I love a good novel, but as a reader the thing that elevates a novel to the next level for me is when that story isn’t alone. It stands as merely one of many paths into a world created by the author.
There are some real writerly experts out there who are adept at crafting worlds that pull us back in time and time again.
Here are my top 5:
Prolific. I think that’s one of the most fitting words for the writer Stephen King. The prolific-ness (is that a word?) is down to not only the number of novels he’s written, but also the many genres he’s crossed and writing forms he’s successfully tackled.
He’s known mainly as a horror writer, but his stories have spanned fantasy, science fiction, and thriller too. He writes novels and short stories, stand-alone novels and series, and has even been involved in screenplays.
You might think that because he’s written across so many genres that it would be impossible to build a world to contain them all, but you’d be wrong.
In his Dark Tower series, Stephen King creates a hub that links to all the outlying worlds where his stories take place. If you’re a long time reader and fan, you suddenly see exactly how the stories work together.
I’m not sure if Stephen King had the Dark Tower hub in mind when he began writing his books, but for me, it works incredibly well.
For me, Clive Barker has always written books that are both horror and fantasy. Two of his books – Weaveworld and Cabal – are linked, taking certain species and their culture from Weaveworld and turning them on their heads by locating them in our own world in Cabal.
In Weaveworld, a magical world is hidden away inside a tapestry to keep it safe from mankind and those who would harm and abuse it. In Cabal, a disturbed young man who is apparently guilty of murder finds his way to a sanctuary for supposed monsters called the Nightbreed.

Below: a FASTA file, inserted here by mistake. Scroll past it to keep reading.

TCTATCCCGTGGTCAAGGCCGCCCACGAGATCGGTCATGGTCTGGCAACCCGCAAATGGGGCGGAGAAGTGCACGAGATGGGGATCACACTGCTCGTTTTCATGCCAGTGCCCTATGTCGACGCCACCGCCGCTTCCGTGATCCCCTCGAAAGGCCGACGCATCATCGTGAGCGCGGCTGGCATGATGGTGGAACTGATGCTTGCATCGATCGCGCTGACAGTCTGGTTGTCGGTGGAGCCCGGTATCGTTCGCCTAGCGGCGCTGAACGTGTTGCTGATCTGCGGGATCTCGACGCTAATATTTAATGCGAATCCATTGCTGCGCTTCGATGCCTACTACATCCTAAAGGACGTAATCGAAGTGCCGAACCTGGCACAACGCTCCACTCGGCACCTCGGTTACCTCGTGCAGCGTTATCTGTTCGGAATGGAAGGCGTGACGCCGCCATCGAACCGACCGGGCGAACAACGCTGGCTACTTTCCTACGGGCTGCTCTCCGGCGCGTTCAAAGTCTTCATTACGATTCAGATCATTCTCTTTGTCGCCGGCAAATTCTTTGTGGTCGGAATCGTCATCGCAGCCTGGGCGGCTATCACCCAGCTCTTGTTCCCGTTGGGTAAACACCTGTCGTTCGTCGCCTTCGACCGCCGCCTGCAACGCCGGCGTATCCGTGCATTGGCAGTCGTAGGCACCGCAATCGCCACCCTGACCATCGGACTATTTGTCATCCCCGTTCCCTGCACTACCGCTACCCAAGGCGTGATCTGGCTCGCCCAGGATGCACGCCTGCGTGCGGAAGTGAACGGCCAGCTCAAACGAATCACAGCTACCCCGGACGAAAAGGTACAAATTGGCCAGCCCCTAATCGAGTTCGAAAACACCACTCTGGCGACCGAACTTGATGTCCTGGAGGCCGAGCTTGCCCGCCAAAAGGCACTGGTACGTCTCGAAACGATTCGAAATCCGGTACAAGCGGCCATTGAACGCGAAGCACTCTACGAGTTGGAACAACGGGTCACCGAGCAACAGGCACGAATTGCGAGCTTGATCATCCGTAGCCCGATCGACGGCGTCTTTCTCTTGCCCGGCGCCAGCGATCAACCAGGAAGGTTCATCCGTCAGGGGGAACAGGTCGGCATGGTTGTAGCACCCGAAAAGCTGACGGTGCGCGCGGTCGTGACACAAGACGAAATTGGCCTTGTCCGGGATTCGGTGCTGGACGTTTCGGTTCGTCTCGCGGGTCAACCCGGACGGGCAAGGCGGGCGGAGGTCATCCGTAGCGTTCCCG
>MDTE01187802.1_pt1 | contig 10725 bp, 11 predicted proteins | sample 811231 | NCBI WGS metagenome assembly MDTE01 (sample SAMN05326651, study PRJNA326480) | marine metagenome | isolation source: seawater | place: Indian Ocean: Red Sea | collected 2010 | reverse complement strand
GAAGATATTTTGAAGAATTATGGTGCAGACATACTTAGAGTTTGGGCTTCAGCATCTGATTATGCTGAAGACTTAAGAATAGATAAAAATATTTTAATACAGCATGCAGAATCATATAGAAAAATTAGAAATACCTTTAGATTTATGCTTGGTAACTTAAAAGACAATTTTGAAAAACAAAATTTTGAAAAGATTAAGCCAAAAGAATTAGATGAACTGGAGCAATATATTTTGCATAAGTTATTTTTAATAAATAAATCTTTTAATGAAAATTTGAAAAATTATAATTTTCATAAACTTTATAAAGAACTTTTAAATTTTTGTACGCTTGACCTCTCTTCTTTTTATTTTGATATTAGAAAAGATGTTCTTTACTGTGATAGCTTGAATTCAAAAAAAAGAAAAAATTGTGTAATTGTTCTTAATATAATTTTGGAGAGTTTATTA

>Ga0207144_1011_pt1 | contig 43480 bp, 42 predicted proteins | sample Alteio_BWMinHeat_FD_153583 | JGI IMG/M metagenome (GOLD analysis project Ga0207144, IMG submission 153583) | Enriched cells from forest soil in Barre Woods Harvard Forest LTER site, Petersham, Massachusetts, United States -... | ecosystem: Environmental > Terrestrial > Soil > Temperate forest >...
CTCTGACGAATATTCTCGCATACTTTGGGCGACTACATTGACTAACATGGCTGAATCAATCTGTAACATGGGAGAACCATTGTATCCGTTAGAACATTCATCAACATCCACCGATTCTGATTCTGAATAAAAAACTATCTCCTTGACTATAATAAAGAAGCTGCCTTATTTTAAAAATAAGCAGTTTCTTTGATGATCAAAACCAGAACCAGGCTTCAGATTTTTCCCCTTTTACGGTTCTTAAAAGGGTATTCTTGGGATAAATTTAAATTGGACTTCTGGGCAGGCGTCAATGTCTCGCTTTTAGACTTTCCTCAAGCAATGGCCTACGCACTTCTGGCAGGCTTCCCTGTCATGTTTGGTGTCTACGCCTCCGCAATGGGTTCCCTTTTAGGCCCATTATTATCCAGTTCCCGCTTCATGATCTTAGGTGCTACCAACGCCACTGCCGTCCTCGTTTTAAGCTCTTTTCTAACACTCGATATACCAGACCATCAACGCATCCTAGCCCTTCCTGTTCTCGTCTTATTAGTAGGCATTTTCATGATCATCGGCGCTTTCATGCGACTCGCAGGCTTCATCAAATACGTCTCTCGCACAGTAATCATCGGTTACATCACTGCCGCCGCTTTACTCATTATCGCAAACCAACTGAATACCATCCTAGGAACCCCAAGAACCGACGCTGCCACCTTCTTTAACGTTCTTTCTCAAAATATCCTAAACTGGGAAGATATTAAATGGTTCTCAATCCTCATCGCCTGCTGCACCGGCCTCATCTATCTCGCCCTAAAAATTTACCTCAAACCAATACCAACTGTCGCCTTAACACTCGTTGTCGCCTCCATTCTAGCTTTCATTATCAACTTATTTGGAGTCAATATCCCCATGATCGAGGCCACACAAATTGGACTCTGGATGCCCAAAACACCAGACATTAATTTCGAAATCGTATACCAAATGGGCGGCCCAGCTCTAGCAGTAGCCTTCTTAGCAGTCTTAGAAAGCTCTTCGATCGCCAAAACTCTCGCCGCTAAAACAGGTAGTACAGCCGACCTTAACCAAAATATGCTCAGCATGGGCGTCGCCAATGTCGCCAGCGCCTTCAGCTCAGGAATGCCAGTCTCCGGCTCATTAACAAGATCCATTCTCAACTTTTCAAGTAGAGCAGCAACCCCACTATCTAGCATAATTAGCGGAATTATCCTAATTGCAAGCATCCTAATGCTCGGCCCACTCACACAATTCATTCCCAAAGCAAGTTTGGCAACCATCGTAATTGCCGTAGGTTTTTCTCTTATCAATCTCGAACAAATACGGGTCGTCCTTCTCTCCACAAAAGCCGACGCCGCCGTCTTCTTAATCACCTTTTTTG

I loved this dark mirror effect of taking individuals who are seen as good and talented in one book and presenting them in the other book as monsters when seen from the perspective of those who are ignorant to their culture and intent.
J K Rowling
I couldn’t talk about world building and not mention J K Rowling. Her take on the world of witches and wizards, the related culture, and all the magical beasties imaginable, has been a game-changer in the fantasy genre.
The Harry Potter books, and slightly later the films, became a phenomenon in themselves. You only have to look at the amount of merchandise available all over the world and the massive range of fan fiction to see how much the Harry Potter monster still has us in its clutches.
It was reintroduced, or maybe just strengthened, in the Fantastic Beasts films and books, adding a past and even more rich layers to J K Rowling’s magical world.
However you approach it, be it from the Harry Potter books, the stage play or the Fantastic Beasts films, it feels like a tightly-woven world with a colourfully imagined culture.
‘Buffy meets Dr Who meets Ghostbusters’ is how the Skulduggery Pleasant website describes this series of fantasy novels.
A dead, sorcerer detective (that’s Skulduggery) and a normal teenage girl who is pulled into the dangerous and magical life of her late uncle are our guides in this dark, exciting and multi-faceted world.
I found Skulduggery Pleasant in our local library as a book to read to my son. I can’t say who enjoyed it most, me or him, but this series has been a favourite of my family (me, my son and my daughter) ever since.
My daughter began to read the How To Train Your Dragon series of books long before there was a film (or three). She was fascinated from the first book and even now, as a teenager about to leave school, the HTTYD books are still a treasure to her.
The world of Hiccup, his Viking tribe, and the dragons he comes to love, paint a heartfelt picture of a place I’m sure most children (and many adults) would love to visit.
What inspires me most about these books is the fact that there is a level of familiarity that most people can connect with. There’s a boy who feels he’s an outcast and not living up to his family’s expectations. Then, there’s Cressida Cowell’s take on the Viking culture too.
What about you? Which fictional worlds do you love?
2 Replies to “Inspiration: My top 5 World Builders”
I’d have to agree with Stephen King for size and scope and fact he uses it across so many novels.
I grew up loving Ray Bradbury’s work and he does a good job of creating a feel for a world
Absolutely. Ray Bradbury is another brilliant world-builder. I can remember enjoying his short stories as a young adult.
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